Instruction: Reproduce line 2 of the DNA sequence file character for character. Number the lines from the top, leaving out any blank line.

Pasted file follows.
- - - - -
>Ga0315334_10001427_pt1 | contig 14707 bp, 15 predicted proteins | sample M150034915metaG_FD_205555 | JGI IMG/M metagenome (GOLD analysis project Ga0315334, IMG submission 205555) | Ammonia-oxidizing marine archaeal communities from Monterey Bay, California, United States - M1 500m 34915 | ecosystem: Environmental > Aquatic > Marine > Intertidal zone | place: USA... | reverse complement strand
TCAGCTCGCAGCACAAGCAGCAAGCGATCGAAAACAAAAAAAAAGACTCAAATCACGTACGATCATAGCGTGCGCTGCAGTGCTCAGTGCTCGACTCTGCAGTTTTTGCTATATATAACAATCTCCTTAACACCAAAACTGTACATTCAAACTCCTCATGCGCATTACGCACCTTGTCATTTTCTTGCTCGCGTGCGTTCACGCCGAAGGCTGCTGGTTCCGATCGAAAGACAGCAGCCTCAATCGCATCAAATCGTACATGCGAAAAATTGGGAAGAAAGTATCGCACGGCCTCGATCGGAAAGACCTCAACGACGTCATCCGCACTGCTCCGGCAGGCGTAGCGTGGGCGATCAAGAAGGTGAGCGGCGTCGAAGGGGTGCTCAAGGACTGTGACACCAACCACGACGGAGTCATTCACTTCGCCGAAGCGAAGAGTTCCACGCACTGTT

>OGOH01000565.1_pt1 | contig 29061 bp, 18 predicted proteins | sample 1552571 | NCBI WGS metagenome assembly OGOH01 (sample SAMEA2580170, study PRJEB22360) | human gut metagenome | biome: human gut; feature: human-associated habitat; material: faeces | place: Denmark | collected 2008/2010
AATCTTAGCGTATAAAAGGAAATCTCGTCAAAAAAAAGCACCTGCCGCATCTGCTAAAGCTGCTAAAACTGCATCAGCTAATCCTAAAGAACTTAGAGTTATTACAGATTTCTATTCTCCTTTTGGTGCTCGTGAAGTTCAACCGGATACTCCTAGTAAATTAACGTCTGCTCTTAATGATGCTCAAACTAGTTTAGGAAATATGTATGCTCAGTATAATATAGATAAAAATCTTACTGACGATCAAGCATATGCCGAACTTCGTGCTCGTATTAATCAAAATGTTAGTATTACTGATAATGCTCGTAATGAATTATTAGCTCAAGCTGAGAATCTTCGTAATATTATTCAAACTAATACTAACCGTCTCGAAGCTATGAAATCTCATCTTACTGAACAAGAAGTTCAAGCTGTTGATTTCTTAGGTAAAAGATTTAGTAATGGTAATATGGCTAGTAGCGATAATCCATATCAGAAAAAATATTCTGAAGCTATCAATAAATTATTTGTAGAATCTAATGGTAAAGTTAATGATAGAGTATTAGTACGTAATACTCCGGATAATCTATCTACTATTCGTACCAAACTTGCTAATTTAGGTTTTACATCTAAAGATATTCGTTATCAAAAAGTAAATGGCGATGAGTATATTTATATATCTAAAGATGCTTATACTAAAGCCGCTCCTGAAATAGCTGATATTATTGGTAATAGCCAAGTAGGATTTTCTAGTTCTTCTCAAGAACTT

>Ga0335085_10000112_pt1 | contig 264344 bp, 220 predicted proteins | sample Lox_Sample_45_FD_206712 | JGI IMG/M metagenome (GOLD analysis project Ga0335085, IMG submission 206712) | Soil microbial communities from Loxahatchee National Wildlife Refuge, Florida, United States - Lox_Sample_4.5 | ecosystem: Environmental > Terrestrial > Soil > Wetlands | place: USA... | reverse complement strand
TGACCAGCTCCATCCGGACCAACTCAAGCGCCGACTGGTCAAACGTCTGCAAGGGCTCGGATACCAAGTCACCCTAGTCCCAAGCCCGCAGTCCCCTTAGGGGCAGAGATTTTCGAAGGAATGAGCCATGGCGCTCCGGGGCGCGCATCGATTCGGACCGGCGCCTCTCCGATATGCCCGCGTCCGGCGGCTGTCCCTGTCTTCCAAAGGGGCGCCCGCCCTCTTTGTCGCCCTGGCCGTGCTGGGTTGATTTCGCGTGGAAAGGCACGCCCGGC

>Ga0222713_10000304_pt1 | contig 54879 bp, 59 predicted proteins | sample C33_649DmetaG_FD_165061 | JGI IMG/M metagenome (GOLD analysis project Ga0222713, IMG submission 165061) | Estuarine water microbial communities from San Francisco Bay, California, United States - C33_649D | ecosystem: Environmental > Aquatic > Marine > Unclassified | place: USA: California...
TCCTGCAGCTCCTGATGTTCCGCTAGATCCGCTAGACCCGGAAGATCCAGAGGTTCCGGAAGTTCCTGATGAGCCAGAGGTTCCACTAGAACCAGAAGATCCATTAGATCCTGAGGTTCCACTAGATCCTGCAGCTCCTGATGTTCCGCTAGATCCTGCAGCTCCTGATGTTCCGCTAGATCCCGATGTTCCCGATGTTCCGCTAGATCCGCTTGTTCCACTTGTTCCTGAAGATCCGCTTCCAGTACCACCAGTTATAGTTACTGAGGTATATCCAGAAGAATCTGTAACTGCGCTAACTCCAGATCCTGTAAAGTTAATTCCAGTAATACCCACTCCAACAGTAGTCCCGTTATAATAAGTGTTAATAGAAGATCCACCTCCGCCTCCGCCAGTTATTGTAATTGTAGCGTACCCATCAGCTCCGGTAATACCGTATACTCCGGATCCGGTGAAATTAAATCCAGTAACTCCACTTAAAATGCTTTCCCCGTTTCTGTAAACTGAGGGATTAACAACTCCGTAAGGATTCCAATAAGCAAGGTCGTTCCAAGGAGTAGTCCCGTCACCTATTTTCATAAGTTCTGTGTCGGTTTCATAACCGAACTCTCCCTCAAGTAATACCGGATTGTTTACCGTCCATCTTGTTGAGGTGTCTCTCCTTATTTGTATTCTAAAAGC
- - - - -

TCAGCTCGCAGCACAAGCAGCAAGCGATCGAAAACAAAAAAAAAGACTCAAATCACGTACGATCATAGCGTGCGCTGCAGTGCTCAGTGCTCGACTCTGCAGTTTTTGCTATATATAACAATCTCCTTAACACCAAAACTGTACATTCAAACTCCTCATGCGCATTACGCACCTTGTCATTTTCTTGCTCGCGTGCGTTCACGCCGAAGGCTGCTGGTTCCGATCGAAAGACAGCAGCCTCAATCGCATCAAATCGTACATGCGAAAAATTGGGAAGAAAGTATCGCACGGCCTCGATCGGAAAGACCTCAACGACGTCATCCGCACTGCTCCGGCAGGCGTAGCGTGGGCGATCAAGAAGGTGAGCGGCGTCGAAGGGGTGCTCAAGGACTGTGACACCAACCACGACGGAGTCATTCACTTCGCCGAAGCGAAGAGTTCCACGCACTGTT